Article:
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I regressed a model in R with the following functional form/code (where sqrt, log, and squared refer to the transformations):

model<-lm(sqrt(y)~x1 + x2 + x3 + x4_squared + log_x5 + x6 + x7 + log_x8 + x9 + x10 + x11 + x12 + x13` + x14 + x15, data = data)

I got a residual standard error of 19.77 on 265 degrees of freedom. I am trying to put this RSE in context, I feel it should be lower but I want to better understand where to draw the line and why. My residuals vs. fitted plot is below.My residuals vs. fitted plot is below.

I looked at the individual standard errors of my variables, and the two logged variables (x5 and x8) have high standard errors, of 142 and 24. I plotted the relationships of these variables with the dependent variable and there appears to be a logarithmic relationship (below)? I am a bit stuck on how to linearize this without overfitting, and hopefully fix my RSE in the process. Thank you all very much for the help!

enter image description here enter image description here

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  • $\begingroup$ Welcome, Jay J! A couple of quick comments/questions: 1)your residuals do not necessarily look catastrophic, in the light that the fitted values range from 200 to 600, but given the many variables, yes, you would probably want a closer fit. 2) you should relate the magnitude of standard errors to the magnitude of the estimated coefficient. An se of 0.3 can be huge when the estimate is 0.1. 3) you have many variables - did you select them from even more? Are there any grouping variables (factors) among them? $\endgroup$
    – Ute
    Commented Jul 13, 2023 at 17:06
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    $\begingroup$ This is possibly helpful: stats.stackexchange.com/q/222179/1352. Sometimes it is simply not possible to achieve the error we would like to achieve - if you toss a fair coin, you won't get an MSE below 0.25. $\endgroup$ Commented Jul 13, 2023 at 17:14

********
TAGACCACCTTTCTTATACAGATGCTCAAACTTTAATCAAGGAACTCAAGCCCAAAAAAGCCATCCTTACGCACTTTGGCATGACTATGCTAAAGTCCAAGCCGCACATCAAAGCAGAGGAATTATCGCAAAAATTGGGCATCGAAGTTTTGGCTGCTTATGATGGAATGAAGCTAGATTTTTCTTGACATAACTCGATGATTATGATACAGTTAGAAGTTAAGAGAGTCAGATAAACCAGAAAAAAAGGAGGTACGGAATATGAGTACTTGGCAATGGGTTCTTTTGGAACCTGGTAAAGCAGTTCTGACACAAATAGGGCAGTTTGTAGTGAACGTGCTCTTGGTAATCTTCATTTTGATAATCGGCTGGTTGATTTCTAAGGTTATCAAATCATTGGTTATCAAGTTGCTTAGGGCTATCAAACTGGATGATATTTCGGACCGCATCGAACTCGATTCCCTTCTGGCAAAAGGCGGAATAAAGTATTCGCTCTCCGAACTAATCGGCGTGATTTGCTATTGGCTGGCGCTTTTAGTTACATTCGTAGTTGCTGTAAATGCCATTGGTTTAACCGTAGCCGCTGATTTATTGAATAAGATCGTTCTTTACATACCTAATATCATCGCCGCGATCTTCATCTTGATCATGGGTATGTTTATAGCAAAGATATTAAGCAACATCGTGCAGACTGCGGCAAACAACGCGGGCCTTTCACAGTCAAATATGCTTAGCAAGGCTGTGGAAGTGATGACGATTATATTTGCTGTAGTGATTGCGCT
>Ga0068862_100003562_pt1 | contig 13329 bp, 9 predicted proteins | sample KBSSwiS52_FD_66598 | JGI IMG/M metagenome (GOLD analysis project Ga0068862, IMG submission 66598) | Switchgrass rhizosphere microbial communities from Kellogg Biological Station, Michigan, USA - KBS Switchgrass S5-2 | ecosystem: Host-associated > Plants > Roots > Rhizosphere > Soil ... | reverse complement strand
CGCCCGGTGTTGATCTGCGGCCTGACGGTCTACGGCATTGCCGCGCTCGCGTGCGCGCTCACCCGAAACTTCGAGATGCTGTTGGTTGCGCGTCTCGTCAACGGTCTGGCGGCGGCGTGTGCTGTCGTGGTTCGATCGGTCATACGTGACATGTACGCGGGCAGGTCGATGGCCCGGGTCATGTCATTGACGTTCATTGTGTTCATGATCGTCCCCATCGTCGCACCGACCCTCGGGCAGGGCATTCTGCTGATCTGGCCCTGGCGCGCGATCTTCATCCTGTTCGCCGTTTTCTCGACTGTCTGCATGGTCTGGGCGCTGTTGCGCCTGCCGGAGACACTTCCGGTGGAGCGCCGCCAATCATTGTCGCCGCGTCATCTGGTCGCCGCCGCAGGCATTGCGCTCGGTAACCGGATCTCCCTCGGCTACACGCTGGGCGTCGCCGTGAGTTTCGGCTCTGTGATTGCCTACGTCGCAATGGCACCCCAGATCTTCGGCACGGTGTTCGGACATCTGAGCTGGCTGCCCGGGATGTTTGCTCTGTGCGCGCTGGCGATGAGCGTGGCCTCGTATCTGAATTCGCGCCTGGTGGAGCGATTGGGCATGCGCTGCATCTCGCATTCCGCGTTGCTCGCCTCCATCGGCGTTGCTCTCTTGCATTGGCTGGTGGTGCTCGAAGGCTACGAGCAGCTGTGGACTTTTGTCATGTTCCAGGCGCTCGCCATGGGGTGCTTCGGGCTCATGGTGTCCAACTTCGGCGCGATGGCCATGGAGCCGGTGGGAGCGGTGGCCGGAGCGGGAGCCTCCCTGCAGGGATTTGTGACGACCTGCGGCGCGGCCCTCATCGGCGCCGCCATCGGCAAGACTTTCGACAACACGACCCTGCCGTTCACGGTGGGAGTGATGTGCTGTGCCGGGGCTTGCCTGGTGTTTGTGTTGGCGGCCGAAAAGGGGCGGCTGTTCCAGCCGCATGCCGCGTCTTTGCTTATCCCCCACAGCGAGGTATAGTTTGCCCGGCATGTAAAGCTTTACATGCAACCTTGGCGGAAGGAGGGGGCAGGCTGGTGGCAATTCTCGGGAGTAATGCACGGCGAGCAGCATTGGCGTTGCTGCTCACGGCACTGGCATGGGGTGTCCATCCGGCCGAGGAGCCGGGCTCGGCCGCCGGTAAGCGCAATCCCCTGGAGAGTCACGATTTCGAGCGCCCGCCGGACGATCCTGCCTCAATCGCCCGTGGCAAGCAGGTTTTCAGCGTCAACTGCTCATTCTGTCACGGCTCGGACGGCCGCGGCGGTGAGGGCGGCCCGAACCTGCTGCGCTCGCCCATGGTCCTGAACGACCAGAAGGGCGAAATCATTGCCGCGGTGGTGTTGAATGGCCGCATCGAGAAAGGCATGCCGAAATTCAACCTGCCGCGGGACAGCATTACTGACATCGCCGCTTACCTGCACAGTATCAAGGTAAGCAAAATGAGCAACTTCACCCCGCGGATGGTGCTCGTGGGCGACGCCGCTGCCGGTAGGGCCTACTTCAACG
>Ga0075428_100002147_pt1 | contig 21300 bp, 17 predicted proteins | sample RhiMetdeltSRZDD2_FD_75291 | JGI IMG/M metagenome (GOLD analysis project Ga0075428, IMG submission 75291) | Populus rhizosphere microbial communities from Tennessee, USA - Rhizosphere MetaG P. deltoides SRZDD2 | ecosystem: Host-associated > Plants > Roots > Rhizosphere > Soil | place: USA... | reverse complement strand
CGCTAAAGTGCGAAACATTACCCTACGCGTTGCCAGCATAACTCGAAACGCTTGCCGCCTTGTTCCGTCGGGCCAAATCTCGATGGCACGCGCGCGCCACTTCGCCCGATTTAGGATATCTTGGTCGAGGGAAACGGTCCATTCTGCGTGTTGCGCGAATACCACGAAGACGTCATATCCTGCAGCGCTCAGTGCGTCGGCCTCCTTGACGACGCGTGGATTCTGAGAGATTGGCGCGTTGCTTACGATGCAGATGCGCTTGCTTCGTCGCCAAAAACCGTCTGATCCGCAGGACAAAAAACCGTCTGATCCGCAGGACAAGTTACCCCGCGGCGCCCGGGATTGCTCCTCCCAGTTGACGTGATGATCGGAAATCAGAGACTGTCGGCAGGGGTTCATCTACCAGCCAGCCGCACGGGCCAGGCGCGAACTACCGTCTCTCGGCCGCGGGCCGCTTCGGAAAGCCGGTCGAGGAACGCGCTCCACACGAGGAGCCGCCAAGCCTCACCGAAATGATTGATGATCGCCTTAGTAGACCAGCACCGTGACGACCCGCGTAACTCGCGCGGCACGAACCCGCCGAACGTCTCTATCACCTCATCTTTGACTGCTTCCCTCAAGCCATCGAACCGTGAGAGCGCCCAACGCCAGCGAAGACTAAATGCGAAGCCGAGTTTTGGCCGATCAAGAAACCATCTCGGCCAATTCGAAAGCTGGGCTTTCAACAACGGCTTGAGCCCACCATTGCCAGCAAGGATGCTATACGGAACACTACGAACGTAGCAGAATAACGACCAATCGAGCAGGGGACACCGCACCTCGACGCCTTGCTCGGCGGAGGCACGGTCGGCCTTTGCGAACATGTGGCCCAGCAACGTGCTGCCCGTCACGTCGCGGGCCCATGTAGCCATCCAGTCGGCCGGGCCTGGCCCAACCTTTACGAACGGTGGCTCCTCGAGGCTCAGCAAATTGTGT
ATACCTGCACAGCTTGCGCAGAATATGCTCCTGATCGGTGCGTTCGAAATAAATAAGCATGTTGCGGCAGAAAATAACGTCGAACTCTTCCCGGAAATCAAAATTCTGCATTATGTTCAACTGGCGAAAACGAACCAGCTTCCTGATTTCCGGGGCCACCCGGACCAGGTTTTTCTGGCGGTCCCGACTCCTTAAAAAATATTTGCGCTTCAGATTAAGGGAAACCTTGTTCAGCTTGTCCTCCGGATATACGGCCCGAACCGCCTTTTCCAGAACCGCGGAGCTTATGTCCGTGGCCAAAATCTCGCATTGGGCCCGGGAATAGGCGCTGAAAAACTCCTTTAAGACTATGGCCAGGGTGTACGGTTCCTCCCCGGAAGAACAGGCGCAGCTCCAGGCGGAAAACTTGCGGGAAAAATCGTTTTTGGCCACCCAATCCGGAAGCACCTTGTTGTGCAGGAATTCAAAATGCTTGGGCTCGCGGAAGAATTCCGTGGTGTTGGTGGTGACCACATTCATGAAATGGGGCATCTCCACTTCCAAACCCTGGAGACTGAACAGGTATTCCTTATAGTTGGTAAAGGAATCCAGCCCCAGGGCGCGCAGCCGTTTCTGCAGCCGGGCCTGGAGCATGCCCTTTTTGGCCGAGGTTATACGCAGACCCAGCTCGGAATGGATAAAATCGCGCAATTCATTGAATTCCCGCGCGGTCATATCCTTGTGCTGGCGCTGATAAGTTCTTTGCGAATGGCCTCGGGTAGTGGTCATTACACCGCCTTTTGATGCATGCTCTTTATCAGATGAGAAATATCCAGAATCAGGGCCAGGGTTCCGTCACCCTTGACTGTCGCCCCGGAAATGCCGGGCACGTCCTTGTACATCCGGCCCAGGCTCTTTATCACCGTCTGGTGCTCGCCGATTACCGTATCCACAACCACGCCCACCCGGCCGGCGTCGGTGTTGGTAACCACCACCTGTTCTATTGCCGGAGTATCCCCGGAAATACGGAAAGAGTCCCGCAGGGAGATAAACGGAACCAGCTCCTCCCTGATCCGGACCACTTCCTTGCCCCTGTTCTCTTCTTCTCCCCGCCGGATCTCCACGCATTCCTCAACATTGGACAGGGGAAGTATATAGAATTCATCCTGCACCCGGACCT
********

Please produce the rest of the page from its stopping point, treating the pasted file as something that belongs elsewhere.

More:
• $\begingroup$ Thanks for the quick responses, everyone, I really appreciate the help! @Ute- For x5 I got a se of 142 and a coefficient of -822, which is far too high (x5 is CPI points). I am wondering if this has to do with a violation of the linearity assumption? In the plot I attached above there appears to be a nonlinear relationship between the two. However, given the residuals vs fitted and QQ plot looks good, is this nonlinearity actually compromising the integrity of the model? Thanks for the help! $\endgroup$
    – Jay J
    Commented Jul 13, 2023 at 19:33
  • $\begingroup$ The standard deviation of your Y variable tells you how accurate the mean is to predict Y values. The RSE tells you how accurate the regression line is to predict Y values. So can interpret RSE by comparing it with the ordinary standard deviation of Y (irrespective of the X variables) to see how much improvement you get when you use regression. $\endgroup$ Commented Jul 14, 2023 at 0:07

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I don't see any obvious problems with your model based on the information you've provided. For any fixed values of the predictors, your response seems to have a high degree of variability -- which is reflected in the high residual SE. There's nothing you can do -- except collect data on additional predictors that have more explanatory power!

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    $\begingroup$ Thanks for your quick response Rachel! I am glad to hear this, I think I've just been staring at the residuals for too long haha. $\endgroup$
    – Jay J
    Commented Jul 13, 2023 at 19:20

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